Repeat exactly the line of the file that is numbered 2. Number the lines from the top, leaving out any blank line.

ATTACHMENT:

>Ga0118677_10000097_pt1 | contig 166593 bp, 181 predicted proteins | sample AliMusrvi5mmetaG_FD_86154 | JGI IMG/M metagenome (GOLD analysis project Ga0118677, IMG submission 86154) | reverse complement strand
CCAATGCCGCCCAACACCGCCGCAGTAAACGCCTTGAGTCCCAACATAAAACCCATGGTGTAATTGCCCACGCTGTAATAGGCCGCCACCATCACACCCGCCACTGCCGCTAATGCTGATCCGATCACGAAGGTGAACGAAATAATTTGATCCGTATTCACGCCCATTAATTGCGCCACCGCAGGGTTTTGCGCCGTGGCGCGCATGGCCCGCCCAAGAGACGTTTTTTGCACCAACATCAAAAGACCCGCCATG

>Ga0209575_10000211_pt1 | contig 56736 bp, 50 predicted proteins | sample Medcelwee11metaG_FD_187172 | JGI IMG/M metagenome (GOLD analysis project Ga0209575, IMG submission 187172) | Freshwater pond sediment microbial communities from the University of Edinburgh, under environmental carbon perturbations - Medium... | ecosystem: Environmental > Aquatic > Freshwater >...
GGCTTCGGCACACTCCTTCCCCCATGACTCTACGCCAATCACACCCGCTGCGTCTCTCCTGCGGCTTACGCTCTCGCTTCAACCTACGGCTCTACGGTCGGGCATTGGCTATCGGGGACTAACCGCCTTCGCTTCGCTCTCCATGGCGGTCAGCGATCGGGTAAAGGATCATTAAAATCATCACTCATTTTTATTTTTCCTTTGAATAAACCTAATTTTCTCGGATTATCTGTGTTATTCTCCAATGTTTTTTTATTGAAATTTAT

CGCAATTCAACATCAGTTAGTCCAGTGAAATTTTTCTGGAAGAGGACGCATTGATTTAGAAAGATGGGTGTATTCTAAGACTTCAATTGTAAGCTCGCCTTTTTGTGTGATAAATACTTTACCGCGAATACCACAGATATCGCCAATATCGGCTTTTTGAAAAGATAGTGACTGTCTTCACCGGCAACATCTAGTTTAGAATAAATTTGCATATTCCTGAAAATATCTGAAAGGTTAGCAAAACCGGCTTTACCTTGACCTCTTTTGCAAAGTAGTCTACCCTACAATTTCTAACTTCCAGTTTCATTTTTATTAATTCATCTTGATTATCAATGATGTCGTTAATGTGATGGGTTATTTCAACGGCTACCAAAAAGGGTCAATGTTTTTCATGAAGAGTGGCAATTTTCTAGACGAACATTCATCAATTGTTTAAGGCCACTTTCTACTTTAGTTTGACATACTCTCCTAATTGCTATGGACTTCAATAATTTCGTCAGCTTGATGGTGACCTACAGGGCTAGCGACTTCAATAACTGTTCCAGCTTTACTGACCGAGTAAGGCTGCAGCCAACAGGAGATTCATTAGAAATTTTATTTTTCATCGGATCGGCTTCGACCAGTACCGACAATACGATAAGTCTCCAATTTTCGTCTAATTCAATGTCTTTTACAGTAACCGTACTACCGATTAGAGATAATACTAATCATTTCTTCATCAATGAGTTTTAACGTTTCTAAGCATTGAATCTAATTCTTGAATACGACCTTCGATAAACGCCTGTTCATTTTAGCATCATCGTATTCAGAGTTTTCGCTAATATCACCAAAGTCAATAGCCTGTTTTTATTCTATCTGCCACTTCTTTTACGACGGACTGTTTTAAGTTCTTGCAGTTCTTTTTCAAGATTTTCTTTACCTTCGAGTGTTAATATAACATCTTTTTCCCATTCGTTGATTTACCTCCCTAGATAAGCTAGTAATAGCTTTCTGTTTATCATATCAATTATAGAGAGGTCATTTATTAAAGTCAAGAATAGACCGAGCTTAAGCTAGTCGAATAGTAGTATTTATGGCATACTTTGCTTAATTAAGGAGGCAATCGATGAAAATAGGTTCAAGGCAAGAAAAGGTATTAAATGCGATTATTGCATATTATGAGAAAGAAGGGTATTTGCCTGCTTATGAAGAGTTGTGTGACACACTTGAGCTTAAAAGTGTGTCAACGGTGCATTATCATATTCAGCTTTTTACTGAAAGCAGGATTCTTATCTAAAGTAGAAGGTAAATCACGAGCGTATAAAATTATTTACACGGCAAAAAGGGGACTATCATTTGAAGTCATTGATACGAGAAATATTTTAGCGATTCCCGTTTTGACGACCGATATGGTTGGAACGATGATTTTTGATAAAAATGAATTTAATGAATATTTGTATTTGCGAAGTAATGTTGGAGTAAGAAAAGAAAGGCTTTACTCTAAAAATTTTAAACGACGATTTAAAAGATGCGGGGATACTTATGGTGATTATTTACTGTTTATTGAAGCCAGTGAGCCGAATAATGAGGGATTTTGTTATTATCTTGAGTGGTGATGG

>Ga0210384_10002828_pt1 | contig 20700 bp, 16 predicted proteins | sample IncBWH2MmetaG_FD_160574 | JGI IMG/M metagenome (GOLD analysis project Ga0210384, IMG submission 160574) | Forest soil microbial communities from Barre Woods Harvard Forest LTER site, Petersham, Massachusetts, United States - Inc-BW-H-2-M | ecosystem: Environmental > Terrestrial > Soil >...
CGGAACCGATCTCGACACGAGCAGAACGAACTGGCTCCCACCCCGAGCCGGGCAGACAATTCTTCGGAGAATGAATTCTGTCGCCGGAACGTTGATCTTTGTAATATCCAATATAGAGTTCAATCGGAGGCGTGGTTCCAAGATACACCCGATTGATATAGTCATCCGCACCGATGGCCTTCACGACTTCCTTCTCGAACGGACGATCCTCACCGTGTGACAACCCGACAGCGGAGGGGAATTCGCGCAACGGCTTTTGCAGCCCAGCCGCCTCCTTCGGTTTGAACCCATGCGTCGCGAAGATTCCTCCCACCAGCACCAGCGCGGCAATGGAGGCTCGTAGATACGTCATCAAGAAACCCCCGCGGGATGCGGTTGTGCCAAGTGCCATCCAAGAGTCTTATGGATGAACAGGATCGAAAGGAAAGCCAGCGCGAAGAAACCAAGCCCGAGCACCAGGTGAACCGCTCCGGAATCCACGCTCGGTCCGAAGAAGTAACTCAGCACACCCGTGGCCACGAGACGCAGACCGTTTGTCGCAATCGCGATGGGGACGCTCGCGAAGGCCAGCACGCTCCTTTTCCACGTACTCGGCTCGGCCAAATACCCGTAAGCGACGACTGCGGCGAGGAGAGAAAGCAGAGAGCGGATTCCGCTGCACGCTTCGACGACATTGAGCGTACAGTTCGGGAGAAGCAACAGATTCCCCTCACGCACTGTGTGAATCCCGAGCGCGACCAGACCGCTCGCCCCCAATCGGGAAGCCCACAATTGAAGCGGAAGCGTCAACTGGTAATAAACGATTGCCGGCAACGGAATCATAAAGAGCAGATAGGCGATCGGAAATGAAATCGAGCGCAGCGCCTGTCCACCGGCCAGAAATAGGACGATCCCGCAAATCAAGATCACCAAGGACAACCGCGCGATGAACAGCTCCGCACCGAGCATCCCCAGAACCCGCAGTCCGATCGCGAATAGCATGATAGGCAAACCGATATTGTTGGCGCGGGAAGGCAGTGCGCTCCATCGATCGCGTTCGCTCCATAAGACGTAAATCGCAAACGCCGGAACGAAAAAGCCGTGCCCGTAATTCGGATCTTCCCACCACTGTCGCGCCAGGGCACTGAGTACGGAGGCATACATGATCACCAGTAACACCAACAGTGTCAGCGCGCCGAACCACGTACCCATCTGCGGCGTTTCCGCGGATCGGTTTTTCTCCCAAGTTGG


CCAATGCCGCCCAACACCGCCGCAGTAAACGCCTTGAGTCCCAACATAAAACCCATGGTGTAATTGCCCACGCTGTAATAGGCCGCCACCATCACACCCGCCACTGCCGCTAATGCTGATCCGATCACGAAGGTGAACGAAATAATTTGATCCGTATTCACGCCCATTAATTGCGCCACCGCAGGGTTTTGCGCCGTGGCGCGCATGGCCCGCCCAAGAGACGTTTTTTGCACCAACATCAAAAGACCCGCCATG